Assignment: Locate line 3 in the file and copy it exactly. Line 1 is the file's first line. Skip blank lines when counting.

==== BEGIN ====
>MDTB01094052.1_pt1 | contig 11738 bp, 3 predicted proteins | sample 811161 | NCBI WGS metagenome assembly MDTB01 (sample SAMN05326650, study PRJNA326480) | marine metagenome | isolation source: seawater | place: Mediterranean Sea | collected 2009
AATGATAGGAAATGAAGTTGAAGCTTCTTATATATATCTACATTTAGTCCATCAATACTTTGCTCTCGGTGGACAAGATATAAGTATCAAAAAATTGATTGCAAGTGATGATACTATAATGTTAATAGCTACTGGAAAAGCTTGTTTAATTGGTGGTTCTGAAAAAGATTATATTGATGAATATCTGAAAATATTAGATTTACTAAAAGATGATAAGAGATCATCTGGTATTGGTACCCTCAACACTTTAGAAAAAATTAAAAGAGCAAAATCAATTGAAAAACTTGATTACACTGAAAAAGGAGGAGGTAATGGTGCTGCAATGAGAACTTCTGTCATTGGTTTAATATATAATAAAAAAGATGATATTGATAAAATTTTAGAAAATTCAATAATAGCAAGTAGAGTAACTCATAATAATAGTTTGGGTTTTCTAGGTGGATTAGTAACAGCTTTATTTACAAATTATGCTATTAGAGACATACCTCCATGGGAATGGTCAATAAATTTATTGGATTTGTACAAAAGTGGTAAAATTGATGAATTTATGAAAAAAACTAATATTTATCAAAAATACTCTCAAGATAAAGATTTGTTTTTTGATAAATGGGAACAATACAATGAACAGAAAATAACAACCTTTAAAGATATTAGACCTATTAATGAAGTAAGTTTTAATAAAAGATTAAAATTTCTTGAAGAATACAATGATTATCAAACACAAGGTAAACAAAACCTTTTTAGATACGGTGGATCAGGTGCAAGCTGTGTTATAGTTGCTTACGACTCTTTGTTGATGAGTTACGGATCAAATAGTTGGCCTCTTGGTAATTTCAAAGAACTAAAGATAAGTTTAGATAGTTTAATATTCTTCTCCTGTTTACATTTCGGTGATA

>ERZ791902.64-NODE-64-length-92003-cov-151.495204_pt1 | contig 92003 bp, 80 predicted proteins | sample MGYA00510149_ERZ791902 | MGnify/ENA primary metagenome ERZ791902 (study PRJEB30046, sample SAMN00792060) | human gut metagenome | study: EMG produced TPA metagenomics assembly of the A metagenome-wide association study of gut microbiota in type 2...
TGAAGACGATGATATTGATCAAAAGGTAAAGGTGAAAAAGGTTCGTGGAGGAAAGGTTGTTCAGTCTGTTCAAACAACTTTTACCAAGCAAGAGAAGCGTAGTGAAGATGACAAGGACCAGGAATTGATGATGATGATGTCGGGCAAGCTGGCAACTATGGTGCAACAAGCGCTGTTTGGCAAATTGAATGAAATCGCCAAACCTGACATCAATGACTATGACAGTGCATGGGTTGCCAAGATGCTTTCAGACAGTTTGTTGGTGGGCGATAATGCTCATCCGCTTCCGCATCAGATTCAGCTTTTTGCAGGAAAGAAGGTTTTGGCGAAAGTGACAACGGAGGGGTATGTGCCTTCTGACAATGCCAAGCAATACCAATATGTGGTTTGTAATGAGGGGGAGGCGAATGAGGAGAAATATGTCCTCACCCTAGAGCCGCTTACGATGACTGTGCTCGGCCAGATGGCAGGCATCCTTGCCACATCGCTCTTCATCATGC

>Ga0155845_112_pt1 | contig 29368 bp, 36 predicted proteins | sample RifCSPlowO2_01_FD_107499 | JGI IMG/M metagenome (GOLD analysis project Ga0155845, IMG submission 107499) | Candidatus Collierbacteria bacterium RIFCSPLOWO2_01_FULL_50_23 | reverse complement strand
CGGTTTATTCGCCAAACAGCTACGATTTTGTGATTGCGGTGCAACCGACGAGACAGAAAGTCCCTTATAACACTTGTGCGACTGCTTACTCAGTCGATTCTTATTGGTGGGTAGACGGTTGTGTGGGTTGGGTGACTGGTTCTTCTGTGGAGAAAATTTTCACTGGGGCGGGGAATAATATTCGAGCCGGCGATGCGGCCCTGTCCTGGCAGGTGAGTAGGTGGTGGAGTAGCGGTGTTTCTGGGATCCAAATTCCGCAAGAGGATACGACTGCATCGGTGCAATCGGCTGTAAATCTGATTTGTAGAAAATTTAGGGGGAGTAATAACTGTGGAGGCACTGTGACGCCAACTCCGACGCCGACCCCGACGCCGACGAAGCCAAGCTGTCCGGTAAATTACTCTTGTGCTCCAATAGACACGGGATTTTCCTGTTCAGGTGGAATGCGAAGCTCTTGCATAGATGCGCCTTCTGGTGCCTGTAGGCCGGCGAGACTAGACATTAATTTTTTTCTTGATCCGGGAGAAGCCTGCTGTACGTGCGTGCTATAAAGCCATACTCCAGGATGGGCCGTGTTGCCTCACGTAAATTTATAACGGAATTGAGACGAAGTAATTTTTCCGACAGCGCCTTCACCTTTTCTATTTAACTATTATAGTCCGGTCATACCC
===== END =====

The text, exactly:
>ERZ791902.64-NODE-64-length-92003-cov-151.495204_pt1 | contig 92003 bp, 80 predicted proteins | sample MGYA00510149_ERZ791902 | MGnify/ENA primary metagenome ERZ791902 (study PRJEB30046, sample SAMN00792060) | human gut metagenome | study: EMG produced TPA metagenomics assembly of the A metagenome-wide association study of gut microbiota in type 2...